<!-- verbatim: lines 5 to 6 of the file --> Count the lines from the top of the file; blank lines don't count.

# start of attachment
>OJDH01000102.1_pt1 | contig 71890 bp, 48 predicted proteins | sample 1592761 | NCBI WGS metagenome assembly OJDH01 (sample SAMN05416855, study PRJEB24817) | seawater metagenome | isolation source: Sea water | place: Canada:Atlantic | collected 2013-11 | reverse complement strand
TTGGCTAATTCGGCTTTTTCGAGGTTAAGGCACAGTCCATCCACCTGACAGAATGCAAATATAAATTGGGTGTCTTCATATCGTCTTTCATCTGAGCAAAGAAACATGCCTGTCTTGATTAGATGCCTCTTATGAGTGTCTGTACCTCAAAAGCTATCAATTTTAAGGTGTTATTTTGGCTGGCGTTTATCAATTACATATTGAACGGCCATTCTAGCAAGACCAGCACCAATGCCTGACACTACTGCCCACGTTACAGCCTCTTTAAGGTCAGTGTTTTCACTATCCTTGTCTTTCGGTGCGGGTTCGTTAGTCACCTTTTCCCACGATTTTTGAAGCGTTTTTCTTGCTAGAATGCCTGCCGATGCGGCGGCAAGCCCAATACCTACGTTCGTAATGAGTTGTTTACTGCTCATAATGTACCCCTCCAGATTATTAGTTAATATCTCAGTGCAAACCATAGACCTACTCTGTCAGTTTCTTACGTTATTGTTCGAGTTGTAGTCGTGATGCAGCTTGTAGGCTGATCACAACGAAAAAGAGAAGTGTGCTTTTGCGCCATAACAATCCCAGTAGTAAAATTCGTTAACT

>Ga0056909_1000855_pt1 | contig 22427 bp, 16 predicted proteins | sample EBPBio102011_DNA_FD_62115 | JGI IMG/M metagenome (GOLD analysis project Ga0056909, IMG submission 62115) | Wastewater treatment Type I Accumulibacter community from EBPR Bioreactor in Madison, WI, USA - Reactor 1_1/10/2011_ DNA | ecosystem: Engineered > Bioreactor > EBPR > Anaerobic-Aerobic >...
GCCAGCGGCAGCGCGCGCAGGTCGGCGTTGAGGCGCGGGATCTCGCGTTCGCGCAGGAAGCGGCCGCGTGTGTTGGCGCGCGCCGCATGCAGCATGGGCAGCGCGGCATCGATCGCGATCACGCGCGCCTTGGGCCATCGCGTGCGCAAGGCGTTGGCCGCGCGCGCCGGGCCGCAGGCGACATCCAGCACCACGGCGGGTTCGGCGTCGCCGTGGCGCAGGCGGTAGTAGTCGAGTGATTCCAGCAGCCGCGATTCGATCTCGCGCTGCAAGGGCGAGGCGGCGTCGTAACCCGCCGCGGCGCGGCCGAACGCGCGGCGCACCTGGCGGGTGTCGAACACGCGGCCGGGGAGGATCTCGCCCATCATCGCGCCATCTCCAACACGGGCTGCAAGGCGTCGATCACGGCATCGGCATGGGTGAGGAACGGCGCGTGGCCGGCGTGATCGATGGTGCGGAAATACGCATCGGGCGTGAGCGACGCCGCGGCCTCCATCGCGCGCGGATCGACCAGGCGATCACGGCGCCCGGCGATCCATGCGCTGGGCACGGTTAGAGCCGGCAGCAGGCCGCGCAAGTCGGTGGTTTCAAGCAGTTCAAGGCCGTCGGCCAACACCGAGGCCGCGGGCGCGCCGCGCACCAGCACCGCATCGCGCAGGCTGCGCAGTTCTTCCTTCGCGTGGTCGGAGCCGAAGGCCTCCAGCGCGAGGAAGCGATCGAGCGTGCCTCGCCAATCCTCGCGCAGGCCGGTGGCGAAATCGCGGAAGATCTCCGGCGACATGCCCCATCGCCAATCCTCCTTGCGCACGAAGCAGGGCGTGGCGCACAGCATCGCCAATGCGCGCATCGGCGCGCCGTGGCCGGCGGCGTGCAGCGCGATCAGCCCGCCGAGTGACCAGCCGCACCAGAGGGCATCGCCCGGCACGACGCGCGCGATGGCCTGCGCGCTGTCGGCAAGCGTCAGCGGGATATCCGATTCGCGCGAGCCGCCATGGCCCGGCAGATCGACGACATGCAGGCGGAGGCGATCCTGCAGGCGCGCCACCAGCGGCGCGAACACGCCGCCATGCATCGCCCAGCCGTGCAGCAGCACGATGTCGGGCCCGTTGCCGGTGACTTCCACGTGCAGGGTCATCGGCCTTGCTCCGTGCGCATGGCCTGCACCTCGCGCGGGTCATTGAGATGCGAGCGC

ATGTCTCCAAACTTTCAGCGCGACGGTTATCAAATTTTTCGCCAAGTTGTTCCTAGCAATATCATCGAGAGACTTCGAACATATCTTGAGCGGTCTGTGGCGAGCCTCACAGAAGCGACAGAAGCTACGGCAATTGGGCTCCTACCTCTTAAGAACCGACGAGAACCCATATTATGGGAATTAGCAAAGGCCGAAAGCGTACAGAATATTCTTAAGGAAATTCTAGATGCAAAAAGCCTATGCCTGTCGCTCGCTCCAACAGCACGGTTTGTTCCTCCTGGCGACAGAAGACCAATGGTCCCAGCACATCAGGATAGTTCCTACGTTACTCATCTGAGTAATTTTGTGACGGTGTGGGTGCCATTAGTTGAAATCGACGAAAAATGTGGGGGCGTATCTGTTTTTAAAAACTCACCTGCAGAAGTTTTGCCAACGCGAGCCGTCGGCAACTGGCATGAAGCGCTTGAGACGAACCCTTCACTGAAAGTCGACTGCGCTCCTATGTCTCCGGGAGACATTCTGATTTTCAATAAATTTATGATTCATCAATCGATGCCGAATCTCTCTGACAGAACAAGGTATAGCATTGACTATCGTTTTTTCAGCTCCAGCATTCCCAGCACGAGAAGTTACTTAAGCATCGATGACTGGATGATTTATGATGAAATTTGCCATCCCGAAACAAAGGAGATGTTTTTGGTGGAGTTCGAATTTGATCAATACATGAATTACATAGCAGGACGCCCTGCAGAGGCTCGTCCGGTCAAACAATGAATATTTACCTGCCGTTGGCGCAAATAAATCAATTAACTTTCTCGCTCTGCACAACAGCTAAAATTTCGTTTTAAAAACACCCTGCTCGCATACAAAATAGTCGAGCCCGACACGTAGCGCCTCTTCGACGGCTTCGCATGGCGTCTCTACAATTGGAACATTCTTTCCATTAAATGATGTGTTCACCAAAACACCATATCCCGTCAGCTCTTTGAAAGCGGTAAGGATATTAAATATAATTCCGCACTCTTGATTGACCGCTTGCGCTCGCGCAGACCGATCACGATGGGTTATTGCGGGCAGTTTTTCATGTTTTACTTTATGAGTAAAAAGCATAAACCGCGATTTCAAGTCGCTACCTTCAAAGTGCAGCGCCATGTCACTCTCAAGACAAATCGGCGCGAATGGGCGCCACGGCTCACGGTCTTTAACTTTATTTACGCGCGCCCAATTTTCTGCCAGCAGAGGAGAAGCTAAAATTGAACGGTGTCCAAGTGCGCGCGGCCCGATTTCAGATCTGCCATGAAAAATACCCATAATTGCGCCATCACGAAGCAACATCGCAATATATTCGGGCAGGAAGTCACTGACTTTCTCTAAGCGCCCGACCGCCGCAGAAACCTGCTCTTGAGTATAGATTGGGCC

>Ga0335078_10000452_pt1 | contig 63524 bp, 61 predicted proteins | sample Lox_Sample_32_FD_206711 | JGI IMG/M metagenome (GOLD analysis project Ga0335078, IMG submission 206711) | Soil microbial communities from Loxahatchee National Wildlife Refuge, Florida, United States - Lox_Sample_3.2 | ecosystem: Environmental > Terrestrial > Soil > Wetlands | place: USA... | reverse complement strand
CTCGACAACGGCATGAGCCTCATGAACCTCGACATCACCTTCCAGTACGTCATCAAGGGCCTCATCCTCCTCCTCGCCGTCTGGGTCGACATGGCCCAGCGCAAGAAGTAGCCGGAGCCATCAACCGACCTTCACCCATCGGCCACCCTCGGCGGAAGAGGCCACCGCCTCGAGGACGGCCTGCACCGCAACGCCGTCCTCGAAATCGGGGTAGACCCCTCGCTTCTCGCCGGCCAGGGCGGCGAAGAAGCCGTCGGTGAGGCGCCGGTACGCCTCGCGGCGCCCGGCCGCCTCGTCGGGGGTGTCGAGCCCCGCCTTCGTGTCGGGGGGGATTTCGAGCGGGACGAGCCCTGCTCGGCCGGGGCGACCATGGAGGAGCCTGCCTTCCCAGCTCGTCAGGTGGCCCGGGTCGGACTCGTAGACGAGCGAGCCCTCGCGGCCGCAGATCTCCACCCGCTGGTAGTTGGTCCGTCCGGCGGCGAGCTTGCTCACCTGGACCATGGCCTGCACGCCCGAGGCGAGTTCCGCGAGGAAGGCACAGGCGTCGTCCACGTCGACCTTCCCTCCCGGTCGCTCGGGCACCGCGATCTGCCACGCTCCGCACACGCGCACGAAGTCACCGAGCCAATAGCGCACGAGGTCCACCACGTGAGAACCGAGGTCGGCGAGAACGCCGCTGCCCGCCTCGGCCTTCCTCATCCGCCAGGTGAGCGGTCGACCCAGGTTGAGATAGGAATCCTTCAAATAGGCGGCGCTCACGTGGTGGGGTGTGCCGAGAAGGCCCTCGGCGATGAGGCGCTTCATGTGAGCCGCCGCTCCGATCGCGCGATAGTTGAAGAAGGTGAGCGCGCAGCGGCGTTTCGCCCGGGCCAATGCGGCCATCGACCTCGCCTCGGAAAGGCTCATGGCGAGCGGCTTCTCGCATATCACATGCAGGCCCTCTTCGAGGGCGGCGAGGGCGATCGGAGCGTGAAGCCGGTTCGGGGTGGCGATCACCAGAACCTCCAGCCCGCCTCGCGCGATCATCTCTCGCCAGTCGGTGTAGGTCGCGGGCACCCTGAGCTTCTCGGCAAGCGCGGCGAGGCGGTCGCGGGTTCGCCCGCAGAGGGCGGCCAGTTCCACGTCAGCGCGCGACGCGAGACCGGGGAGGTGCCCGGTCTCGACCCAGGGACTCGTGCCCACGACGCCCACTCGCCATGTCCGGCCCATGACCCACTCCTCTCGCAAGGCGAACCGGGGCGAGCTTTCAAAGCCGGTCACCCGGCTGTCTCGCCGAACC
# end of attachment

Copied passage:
ATGTCTCCAAACTTTCAGCGCGACGGTTATCAAATTTTTCGCCAAGTTGTTCCTAGCAATATCATCGAGAGACTTCGAACATATCTTGAGCGGTCTGTGGCGAGCCTCACAGAAGCGACAGAAGCTACGGCAATTGGGCTCCTACCTCTTAAGAACCGACGAGAACCCATATTATGGGAATTAGCAAAGGCCGAAAGCGTACAGAATATTCTTAAGGAAATTCTAGATGCAAAAAGCCTATGCCTGTCGCTCGCTCCAACAGCACGGTTTGTTCCTCCTGGCGACAGAAGACCAATGGTCCCAGCACATCAGGATAGTTCCTACGTTACTCATCTGAGTAATTTTGTGACGGTGTGGGTGCCATTAGTTGAAATCGACGAAAAATGTGGGGGCGTATCTGTTTTTAAAAACTCACCTGCAGAAGTTTTGCCAACGCGAGCCGTCGGCAACTGGCATGAAGCGCTTGAGACGAACCCTTCACTGAAAGTCGACTGCGCTCCTATGTCTCCGGGAGACATTCTGATTTTCAATAAATTTATGATTCATCAATCGATGCCGAATCTCTCTGACAGAACAAGGTATAGCATTGACTATCGTTTTTTCAGCTCCAGCATTCCCAGCACGAGAAGTTACTTAAGCATCGATGACTGGATGATTTATGATGAAATTTGCCATCCCGAAACAAAGGAGATGTTTTTGGTGGAGTTCGAATTTGATCAATACATGAATTACATAGCAGGACGCCCTGCAGAGGCTCGTCCGGTCAAACAATGAATATTTACCTGCCGTTGGCGCAAATAAATCAATTAACTTTCTCGCTCTGCACAACAGCTAAAATTTCGTTTTAAAAACACCCTGCTCGCATACAAAATAGTCGAGCCCGACACGTAGCGCCTCTTCGACGGCTTCGCATGGCGTCTCTACAATTGGAACATTCTTTCCATTAAATGATGTGTTCACCAAAACACCATATCCCGTCAGCTCTTTGAAAGCGGTAAGGATATTAAATATAATTCCGCACTCTTGATTGACCGCTTGCGCTCGCGCAGACCGATCACGATGGGTTATTGCGGGCAGTTTTTCATGTTTTACTTTATGAGTAAAAAGCATAAACCGCGATTTCAAGTCGCTACCTTCAAAGTGCAGCGCCATGTCACTCTCAAGACAAATCGGCGCGAATGGGCGCCACGGCTCACGGTCTTTAACTTTATTTACGCGCGCCCAATTTTCTGCCAGCAGAGGAGAAGCTAAAATTGAACGGTGTCCAAGTGCGCGCGGCCCGATTTCAGATCTGCCATGAAAAATACCCATAATTGCGCCATCACGAAGCAACATCGCAATATATTCGGGCAGGAAGTCACTGACTTTCTCTAAGCGCCCGACCGCCGCAGAAACCTGCTCTTGAGTATAGATTGGGCC

>Ga0335078_10000452_pt1 | contig 63524 bp, 61 predicted proteins | sample Lox_Sample_32_FD_206711 | JGI IMG/M metagenome (GOLD analysis project Ga0335078, IMG submission 206711) | Soil microbial communities from Loxahatchee National Wildlife Refuge, Florida, United States - Lox_Sample_3.2 | ecosystem: Environmental > Terrestrial > Soil > Wetlands | place: USA... | reverse complement strand